Self-perceived general health was measured with a four-point ordinal scale and dichotomized into good health versus less than good health (Ware et al. 1996). Information was also collected on time to pregnancy (in months), parity, weeks of gestation, birth weight (grams), folic acid supplements, contraceptive pill use before the last pregnancy, and whether the pregnancy was induced by assisted reproduction technologies (ART). Infants were defined as small for gestational age (SGA) when their birth weight was more than two standard deviations below the reference value for their gestational age (Usher and McLean 1969). Preterm delivery was defined as a birth before 35 weeks of gestation (10th percentile).
We ascertained dietary patterns during the first 6 months of pregnancy. One general question distinguished vegetarian diets and diets rich in vegetables, fruits, meat, or fish. A phytoestrogen-specific food questionnaire was developed to differentiate categories of exposure based on a semiquantitative estimation of the intake of food products containing isoflavonoids and lignans, which are considered the most important naturally occurring phytoestrogens. The questionaire was developed for this study by TNO Food and Nutrition Research (Zeist, the Netherlands; Brants 1999). For the questionnaire, food products were selected that may contribute to isoflavonoid or lignan intake based on previous research (Brants 1999). For soy consumption, all known soy products were selected except soy oil and soy sauce, because they contain little or no biologically active isoflavonoids. Lignan-containing products were selected for their contribution to the total lignan intake, which was estimated on the basis of their lignan contents (according to food-constituent tables) and the use of the product in the general population (including nonusers) or in the group of users (Brants 1999). We also considered the feeding patterns in Surinam, Turkish, or Moroccan culture (the main groups of immigrants in Rotterdam). We quantified the average daily intake of phytoestrogens (based on consumption per week) by multiplying frequency of use by portion size by the concentration of phytoestrogens according to food-constituent tables (Brants 1999). The intakes per product were added up to the total intake of lignans and isoflavonoids to allow differentiation of subjects with high, intermediate, and low intake, based on tertiles.
We derived occupational exposure from generic questions on paid employment (yes/no) and jobs held in the year before delivery. The focus was on chemicals that may have endocrine activity (Van Tongeren et al. 2002) or that have previously been described as male reproductive toxicants (Tielemans et al. 1999a). For the few parents with multiple jobs, the job with most working hours was selected at the time of the first trimester (for mothers) or around fertilization (for fathers). Parents without a job were considered as having no occupational exposures. Additional questions were asked about job title, type of business, name of employer, and activities in the job. A checklist was used for self-reported exposure (yes/no) to ionizing radiation, physical exposures, and classes of chemical substances that have been linked to human reproductive impairment, such as solvents, pesticides, and heavy metals (Tielemans et al. 1999a). Subjects were classified as being exposed to solvents when reporting contact in their job to industrial cleaning products (degreasers), paints, printing inks, glues, or industrial cleaning products (Tielemans et al. 1999b).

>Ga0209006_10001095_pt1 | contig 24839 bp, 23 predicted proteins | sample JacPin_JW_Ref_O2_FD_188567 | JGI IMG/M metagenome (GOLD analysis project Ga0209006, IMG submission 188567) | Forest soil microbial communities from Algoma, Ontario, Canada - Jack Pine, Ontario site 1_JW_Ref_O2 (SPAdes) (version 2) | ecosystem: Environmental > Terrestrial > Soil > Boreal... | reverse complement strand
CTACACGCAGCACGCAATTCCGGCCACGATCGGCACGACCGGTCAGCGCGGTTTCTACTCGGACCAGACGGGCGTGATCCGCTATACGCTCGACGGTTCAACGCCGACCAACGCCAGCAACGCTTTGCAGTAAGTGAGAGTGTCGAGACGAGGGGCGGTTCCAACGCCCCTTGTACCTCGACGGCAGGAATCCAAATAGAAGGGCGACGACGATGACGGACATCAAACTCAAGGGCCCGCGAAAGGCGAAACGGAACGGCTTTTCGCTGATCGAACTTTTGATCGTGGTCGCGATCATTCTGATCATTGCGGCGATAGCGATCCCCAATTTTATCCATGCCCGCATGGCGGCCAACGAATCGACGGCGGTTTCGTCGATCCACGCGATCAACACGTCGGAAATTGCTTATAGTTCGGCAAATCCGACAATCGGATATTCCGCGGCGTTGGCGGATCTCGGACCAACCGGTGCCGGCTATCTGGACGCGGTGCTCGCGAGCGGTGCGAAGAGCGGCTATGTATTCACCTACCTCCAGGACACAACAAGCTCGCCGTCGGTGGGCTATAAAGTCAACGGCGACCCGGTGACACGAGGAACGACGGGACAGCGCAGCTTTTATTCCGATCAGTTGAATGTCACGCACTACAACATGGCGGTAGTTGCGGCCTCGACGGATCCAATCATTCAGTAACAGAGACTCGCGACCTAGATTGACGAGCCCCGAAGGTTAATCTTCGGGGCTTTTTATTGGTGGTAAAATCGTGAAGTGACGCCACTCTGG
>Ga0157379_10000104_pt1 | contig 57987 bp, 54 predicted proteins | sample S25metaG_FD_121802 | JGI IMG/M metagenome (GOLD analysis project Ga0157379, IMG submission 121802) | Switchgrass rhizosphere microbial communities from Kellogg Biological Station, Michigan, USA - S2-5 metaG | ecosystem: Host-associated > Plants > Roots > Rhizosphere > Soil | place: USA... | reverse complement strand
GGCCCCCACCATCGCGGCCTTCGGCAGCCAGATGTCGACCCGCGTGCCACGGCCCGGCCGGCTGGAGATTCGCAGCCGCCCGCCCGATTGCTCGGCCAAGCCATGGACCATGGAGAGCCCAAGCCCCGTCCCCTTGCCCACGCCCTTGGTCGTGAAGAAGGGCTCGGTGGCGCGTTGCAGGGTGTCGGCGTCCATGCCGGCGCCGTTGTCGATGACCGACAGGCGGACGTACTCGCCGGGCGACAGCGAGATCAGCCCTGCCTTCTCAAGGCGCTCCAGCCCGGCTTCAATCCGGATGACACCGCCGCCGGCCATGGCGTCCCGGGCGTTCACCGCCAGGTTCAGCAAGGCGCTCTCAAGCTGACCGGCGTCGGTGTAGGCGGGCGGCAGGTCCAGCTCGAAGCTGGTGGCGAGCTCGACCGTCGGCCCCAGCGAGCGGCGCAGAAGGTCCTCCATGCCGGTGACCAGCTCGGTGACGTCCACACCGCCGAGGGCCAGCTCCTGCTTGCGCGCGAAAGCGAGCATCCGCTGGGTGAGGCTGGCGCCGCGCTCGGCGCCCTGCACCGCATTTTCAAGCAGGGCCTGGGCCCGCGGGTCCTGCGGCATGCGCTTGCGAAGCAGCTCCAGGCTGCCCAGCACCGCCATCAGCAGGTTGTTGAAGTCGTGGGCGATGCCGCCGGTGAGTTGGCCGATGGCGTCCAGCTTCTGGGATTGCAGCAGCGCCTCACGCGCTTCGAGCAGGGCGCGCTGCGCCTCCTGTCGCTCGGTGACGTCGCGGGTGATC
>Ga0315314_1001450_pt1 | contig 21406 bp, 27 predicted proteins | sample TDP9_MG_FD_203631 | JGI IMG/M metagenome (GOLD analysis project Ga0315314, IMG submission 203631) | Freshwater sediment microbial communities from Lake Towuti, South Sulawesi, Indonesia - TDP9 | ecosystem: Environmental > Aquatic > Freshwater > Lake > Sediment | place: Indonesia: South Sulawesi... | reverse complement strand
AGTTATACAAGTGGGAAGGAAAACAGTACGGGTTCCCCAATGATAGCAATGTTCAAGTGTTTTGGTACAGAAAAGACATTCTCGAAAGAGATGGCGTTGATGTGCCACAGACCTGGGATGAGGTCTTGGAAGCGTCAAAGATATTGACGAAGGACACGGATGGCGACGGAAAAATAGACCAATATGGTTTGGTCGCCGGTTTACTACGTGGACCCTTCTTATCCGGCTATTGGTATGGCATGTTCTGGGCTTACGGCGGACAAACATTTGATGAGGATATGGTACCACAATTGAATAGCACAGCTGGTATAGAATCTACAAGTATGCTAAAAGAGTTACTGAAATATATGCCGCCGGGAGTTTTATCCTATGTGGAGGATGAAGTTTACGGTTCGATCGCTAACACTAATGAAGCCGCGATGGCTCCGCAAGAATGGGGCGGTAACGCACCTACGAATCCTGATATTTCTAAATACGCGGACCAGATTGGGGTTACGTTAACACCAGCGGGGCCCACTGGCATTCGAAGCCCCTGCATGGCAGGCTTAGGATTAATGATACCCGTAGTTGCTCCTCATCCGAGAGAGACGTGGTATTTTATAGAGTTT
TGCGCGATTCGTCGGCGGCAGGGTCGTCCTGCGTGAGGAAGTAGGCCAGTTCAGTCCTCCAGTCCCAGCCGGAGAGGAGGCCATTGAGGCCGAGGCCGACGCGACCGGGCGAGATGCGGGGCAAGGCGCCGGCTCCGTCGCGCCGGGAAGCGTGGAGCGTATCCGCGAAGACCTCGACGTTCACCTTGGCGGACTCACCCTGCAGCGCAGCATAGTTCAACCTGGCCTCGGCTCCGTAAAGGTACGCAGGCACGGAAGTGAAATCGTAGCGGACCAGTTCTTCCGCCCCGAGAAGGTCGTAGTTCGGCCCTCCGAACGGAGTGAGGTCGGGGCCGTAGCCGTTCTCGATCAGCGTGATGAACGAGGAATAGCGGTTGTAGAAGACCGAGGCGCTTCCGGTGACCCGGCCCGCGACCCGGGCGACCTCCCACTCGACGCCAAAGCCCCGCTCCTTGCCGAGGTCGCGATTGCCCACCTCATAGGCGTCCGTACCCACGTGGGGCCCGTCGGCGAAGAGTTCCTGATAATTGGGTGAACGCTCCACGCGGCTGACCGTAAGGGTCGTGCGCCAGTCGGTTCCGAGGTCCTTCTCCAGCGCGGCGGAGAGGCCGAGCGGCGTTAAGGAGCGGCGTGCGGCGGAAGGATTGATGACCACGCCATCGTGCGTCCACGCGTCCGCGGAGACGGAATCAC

We also assessed occupational exposure by applying a job-exposure matrix (JEM) for potential EDs (Van Tongeren et al. 2002). The JEM was based on the judgment of occupational hygienists who estimated for particular jobs the exposure to seven categories of potential EDs (e.g., pesticides and polychlorinated organic compounds) (Van Tongeren et al. 2002). A person in a particular job was assigned “probable exposure = yes” if the experts judged that it was probable that a reasonable proportion of workers had some exposure. An overall classification of “probable exposure to potential EDs = yes” was given to a job if at least one of the seven exposure categories was scored as “yes.”
The agreement between self-reported exposure and exposure classification derived from the JEM was determined by the weighted Cohen’s κ. A κvalue < 0.4 was considered poor agreement, 0.4–0.6 moderate agreement, and > 0.6 good agreement (Landis and Koch 1977).